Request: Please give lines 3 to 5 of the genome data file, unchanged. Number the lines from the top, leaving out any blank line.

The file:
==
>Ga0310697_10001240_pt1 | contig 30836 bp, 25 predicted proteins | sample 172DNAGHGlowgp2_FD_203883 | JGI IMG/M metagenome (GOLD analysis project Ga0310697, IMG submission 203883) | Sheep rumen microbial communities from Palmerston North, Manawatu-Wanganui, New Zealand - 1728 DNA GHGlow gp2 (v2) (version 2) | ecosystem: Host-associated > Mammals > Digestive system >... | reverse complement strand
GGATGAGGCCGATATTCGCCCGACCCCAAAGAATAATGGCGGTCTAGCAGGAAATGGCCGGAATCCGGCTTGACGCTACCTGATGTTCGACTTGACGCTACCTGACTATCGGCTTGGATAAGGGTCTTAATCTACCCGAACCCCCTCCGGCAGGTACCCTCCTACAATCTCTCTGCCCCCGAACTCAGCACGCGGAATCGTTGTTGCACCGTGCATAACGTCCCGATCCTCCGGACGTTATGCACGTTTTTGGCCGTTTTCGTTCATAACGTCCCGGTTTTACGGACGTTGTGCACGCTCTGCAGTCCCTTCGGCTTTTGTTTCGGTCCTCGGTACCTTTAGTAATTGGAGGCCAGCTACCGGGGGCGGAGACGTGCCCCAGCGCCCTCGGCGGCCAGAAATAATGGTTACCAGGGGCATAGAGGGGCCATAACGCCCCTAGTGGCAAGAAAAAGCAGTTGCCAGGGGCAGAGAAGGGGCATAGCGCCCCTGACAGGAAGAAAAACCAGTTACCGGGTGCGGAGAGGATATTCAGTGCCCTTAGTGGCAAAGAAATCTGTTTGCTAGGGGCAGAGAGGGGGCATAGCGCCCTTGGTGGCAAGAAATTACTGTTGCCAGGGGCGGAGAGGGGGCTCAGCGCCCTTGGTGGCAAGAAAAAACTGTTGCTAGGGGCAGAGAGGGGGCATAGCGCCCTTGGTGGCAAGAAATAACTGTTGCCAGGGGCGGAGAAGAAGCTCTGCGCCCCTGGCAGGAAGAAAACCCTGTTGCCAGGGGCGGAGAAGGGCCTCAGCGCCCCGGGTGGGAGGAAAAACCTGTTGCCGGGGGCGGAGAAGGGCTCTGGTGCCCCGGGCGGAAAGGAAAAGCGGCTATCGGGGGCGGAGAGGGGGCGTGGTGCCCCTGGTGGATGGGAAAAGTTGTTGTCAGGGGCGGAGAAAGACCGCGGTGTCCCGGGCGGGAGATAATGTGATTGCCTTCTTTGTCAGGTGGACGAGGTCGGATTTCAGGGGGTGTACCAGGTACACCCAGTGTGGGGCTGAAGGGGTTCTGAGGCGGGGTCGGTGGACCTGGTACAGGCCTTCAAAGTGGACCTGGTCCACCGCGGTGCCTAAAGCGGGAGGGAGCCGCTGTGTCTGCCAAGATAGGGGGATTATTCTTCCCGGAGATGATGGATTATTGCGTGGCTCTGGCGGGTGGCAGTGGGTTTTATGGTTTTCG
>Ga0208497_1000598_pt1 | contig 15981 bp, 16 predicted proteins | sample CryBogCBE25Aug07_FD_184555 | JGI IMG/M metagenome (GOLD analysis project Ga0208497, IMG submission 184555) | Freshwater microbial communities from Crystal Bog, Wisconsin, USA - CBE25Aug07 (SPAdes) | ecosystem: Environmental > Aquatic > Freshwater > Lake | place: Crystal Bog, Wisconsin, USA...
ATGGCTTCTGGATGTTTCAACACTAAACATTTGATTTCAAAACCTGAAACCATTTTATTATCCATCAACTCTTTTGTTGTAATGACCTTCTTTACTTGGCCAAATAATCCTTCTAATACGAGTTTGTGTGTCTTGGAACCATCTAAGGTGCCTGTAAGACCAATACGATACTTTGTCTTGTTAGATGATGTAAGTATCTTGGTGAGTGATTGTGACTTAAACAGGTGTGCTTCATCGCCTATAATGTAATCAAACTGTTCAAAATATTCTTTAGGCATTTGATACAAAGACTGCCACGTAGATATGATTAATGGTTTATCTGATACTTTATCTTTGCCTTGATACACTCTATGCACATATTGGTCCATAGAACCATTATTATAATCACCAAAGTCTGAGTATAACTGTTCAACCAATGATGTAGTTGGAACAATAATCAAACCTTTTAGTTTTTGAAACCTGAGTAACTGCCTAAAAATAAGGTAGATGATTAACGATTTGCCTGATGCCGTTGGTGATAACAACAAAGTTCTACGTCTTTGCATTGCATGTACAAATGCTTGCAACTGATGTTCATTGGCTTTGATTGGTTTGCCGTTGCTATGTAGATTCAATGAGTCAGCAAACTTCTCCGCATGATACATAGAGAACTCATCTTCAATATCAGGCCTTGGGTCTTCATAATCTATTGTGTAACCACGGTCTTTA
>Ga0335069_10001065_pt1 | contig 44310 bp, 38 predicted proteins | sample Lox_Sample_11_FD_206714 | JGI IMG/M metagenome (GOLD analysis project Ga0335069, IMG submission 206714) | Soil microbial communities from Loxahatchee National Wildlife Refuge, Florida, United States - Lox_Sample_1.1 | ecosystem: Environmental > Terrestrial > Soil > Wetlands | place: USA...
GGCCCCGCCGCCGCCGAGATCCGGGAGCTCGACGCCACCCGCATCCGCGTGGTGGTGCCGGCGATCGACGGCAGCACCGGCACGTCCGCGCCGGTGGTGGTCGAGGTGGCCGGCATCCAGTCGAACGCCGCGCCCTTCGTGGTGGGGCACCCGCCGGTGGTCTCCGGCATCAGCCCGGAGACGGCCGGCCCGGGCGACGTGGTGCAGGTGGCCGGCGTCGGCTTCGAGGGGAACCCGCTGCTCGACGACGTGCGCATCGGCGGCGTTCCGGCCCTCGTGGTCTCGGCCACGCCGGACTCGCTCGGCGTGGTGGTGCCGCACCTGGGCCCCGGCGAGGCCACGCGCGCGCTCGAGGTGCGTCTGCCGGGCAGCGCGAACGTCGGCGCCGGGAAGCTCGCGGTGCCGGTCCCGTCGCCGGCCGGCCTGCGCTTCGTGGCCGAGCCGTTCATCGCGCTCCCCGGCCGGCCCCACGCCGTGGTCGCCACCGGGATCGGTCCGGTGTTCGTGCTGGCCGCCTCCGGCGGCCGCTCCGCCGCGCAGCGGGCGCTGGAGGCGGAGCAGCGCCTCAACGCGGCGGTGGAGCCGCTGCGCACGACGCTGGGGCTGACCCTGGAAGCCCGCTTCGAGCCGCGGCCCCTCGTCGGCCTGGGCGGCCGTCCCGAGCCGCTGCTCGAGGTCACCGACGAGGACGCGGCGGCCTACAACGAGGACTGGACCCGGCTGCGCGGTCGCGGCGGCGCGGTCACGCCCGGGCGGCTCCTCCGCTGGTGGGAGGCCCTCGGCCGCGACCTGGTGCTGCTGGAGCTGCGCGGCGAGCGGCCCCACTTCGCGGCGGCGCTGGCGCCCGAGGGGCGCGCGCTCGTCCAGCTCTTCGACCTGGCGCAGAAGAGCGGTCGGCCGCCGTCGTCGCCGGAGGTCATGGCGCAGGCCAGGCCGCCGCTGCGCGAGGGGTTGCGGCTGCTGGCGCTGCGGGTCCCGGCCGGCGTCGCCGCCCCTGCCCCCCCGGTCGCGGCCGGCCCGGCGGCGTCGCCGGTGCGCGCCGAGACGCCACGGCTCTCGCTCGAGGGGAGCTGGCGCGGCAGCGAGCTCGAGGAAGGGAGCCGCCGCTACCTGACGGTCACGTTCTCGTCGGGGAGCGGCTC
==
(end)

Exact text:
>Ga0208497_1000598_pt1 | contig 15981 bp, 16 predicted proteins | sample CryBogCBE25Aug07_FD_184555 | JGI IMG/M metagenome (GOLD analysis project Ga0208497, IMG submission 184555) | Freshwater microbial communities from Crystal Bog, Wisconsin, USA - CBE25Aug07 (SPAdes) | ecosystem: Environmental > Aquatic > Freshwater > Lake | place: Crystal Bog, Wisconsin, USA...
ATGGCTTCTGGATGTTTCAACACTAAACATTTGATTTCAAAACCTGAAACCATTTTATTATCCATCAACTCTTTTGTTGTAATGACCTTCTTTACTTGGCCAAATAATCCTTCTAATACGAGTTTGTGTGTCTTGGAACCATCTAAGGTGCCTGTAAGACCAATACGATACTTTGTCTTGTTAGATGATGTAAGTATCTTGGTGAGTGATTGTGACTTAAACAGGTGTGCTTCATCGCCTATAATGTAATCAAACTGTTCAAAATATTCTTTAGGCATTTGATACAAAGACTGCCACGTAGATATGATTAATGGTTTATCTGATACTTTATCTTTGCCTTGATACACTCTATGCACATATTGGTCCATAGAACCATTATTATAATCACCAAAGTCTGAGTATAACTGTTCAACCAATGATGTAGTTGGAACAATAATCAAACCTTTTAGTTTTTGAAACCTGAGTAACTGCCTAAAAATAAGGTAGATGATTAACGATTTGCCTGATGCCGTTGGTGATAACAACAAAGTTCTACGTCTTTGCATTGCATGTACAAATGCTTGCAACTGATGTTCATTGGCTTTGATTGGTTTGCCGTTGCTATGTAGATTCAATGAGTCAGCAAACTTCTCCGCATGATACATAGAGAACTCATCTTCAATATCAGGCCTTGGGTCTTCATAATCTATTGTGTAACCACGGTCTTTA
>Ga0335069_10001065_pt1 | contig 44310 bp, 38 predicted proteins | sample Lox_Sample_11_FD_206714 | JGI IMG/M metagenome (GOLD analysis project Ga0335069, IMG submission 206714) | Soil microbial communities from Loxahatchee National Wildlife Refuge, Florida, United States - Lox_Sample_1.1 | ecosystem: Environmental > Terrestrial > Soil > Wetlands | place: USA...